SUSECon is just over three months away, so that can mean only one thing: yep, it’s time to get those sessions written and beautifully polished before the day.
This year, Mark will be co-presenting two hands-on lab sessions:
SUSE Linux Enterprise Server 12 Snapshots and Rollback Using BTRFS
Authentication, Authorisation and Windows Integration using SSSD
See you there for a lot of fun!
Once more unto Budapest!
This year saw mrLinux return to the Open Horizons Summit in Budapest. Work commitments meant that it was a flying visit, but that didn’t reduce the number of hotlabs. This year Mark presented three hot-labs!
The first was “BTRFs and Snapper”. This gave the attendees an in-depth look at the new default filesystem in SLE 12, BTRFs, and how the SUSE snapper tool integrates with it to provide amazing in-filesystem snapshot and rollback capability – even on hardware.
Next up was “systemd on the horizon in SLE12″, covering the reasons behind the move away from the venerable init daemon. Once the background was out of the way, it was hands on all the way, getting to grips with systemd.
The final lab was the much loved “Linux Troubleshooting”. This is always a great lab to present, it’s nice to watch the attendees sweat for a change!! There were over ten practical problems presented during the session, with additional information on techniques, and special focus on SLE12 as so many of our usual techniques are no longer applicable!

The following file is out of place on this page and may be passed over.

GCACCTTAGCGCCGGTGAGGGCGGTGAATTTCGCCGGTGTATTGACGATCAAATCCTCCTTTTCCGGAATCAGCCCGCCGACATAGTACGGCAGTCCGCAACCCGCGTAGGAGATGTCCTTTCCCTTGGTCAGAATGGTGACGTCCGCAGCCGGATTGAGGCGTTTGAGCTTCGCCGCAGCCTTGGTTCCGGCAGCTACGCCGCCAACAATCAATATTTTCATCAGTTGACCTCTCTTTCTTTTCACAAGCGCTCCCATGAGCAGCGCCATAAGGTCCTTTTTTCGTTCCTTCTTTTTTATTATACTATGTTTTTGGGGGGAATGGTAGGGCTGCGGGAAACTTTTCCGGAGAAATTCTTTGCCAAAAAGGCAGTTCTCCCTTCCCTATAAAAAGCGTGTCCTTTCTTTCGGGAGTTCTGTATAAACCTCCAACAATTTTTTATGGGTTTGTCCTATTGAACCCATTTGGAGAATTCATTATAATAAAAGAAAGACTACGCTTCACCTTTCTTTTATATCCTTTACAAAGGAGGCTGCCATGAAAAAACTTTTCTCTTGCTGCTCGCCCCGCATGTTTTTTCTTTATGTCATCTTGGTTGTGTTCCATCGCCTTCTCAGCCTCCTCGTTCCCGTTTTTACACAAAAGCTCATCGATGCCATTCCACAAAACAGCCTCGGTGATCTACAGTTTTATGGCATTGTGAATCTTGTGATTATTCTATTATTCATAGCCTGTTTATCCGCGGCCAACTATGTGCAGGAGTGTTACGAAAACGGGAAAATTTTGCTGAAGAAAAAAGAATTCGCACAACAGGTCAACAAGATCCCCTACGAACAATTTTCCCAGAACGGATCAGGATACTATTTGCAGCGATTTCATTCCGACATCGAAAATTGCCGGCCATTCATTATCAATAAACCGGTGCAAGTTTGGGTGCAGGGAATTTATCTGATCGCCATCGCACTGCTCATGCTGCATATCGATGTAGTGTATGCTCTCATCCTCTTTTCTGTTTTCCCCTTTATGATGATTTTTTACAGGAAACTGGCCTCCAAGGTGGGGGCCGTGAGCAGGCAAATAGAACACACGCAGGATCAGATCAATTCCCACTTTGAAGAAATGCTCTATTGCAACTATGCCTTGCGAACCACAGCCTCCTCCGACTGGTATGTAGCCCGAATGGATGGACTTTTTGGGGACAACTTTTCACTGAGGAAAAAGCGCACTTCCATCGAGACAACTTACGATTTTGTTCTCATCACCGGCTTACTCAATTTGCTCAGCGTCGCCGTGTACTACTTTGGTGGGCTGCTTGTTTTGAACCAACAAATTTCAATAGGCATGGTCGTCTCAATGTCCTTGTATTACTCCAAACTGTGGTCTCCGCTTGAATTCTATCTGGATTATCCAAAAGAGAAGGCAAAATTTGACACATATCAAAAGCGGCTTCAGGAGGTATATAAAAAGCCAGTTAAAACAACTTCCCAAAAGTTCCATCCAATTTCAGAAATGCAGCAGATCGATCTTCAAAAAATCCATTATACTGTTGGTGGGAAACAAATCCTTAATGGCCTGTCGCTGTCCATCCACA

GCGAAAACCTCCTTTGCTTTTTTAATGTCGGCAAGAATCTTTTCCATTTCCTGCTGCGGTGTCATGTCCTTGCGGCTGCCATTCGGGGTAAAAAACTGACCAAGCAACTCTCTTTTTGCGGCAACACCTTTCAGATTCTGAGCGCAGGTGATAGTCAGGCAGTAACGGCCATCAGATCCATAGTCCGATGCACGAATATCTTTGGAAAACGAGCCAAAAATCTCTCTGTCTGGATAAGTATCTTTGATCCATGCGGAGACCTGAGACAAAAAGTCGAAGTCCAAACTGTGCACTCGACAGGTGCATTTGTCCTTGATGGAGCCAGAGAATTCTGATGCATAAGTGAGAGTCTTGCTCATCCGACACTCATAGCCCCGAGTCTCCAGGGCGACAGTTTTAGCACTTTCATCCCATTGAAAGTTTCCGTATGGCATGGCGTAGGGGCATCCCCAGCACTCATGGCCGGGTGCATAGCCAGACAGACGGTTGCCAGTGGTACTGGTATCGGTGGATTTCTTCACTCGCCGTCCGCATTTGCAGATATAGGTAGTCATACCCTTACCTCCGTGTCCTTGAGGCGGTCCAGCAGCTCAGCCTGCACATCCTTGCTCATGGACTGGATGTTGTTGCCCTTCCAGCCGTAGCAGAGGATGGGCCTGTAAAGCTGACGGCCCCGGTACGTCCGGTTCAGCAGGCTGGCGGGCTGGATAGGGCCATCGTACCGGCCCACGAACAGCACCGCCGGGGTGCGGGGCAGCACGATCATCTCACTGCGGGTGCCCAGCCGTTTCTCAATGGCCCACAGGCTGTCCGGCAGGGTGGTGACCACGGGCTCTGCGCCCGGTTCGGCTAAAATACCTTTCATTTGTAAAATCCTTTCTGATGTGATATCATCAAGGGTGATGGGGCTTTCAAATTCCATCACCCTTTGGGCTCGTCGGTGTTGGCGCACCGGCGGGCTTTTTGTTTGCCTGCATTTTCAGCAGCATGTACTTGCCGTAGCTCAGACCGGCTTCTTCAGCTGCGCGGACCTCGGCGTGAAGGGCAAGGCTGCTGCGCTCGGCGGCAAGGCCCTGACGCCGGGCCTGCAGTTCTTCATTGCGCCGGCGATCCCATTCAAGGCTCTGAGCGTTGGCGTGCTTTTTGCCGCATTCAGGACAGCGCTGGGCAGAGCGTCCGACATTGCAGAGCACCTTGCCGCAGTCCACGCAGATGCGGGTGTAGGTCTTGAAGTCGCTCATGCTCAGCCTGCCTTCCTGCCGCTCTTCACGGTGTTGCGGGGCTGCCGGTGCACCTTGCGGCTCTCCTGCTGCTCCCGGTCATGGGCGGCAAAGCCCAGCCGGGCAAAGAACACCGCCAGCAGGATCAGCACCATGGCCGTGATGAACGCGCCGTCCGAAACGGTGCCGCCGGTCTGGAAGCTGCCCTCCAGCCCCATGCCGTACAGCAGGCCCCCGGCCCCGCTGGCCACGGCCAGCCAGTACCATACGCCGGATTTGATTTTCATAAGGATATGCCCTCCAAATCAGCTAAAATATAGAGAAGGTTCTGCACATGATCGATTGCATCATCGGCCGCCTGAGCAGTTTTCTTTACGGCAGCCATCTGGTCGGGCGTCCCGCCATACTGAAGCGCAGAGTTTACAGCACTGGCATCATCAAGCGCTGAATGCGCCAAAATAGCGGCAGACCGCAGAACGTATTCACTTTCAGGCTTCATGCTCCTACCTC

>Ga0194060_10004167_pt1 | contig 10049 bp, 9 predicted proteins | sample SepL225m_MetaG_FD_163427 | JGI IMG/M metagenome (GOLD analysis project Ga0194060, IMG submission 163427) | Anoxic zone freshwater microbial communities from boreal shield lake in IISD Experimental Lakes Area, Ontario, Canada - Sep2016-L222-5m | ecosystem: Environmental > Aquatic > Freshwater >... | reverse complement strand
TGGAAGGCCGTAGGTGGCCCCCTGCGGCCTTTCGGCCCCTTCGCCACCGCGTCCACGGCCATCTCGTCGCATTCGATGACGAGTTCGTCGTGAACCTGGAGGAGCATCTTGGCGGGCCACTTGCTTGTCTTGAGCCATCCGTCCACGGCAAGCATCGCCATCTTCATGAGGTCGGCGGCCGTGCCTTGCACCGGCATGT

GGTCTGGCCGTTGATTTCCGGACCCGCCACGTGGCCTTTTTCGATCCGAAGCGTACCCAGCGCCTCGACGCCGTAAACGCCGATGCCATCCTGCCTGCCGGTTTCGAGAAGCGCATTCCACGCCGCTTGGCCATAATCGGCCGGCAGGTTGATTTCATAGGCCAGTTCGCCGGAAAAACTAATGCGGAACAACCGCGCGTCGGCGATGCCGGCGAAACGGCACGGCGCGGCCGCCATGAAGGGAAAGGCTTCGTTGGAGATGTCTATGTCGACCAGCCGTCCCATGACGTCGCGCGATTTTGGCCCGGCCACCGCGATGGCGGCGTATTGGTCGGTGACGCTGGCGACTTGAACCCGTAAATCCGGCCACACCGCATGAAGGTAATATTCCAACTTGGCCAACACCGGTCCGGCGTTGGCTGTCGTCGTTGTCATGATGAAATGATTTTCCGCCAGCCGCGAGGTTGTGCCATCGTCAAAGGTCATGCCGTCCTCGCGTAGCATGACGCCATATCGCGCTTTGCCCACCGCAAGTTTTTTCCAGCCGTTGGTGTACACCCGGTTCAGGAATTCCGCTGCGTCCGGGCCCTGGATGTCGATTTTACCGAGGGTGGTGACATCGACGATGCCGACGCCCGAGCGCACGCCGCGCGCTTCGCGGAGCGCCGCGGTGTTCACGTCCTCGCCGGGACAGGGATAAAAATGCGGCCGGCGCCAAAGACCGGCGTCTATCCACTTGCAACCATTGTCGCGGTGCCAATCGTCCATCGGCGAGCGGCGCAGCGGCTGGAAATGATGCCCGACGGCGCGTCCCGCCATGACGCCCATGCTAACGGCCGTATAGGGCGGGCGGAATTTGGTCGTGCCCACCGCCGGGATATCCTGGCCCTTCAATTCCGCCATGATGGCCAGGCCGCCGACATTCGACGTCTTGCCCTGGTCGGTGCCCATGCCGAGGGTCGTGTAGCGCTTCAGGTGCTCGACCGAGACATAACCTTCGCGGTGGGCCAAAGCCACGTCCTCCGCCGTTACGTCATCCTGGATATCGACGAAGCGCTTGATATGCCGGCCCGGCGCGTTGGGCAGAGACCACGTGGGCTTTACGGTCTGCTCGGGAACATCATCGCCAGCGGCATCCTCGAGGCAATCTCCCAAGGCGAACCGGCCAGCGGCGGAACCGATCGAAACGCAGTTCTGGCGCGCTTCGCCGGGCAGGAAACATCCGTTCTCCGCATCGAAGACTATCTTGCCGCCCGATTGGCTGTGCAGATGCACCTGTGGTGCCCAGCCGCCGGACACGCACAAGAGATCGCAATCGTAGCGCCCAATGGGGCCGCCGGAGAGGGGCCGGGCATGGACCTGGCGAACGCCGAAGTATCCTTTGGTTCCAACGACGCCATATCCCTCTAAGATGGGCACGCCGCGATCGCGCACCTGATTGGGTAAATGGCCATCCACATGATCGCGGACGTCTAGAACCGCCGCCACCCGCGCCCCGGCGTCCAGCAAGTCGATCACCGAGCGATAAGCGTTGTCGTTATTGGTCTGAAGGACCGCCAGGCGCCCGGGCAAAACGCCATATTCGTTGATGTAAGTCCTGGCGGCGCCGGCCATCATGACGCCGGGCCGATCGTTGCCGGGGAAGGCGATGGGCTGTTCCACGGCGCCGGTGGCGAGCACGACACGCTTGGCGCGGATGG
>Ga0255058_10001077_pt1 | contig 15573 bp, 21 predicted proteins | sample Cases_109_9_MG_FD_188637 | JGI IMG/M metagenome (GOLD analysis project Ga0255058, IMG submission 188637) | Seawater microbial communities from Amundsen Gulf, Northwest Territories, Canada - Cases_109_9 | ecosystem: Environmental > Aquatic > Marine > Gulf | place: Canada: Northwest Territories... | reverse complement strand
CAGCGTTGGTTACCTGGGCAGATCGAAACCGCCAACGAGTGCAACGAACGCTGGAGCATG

As part of an ongoing upgrade project for a very long standing customer, this week saw the upgrade of their GroupWise system to 2014. The upgrade process went extremely smoothly, mostly down to the expertise of our friends at ST-Four. Webmail looks even better than ever, and the updated client software will be deployed to the new PCs as soon as they are rolled out.
GroupWise’s new web administration interface is a huge step forward, and even works remotely (via an SSH tunnel of course!), not to mention the fact that it’s extremely quick!
Following on from the success of last year’s summit, I was invited to present the same hotlabs to this year’s audience!
The troubleshooting session was improved this time around, with the script that breaks the VM having been refined quite a bit. This meant that a lot more time could be spent of the fixing part! Overall, we got through many more scenarios, giving the attendees valuable insights into fixing SLES!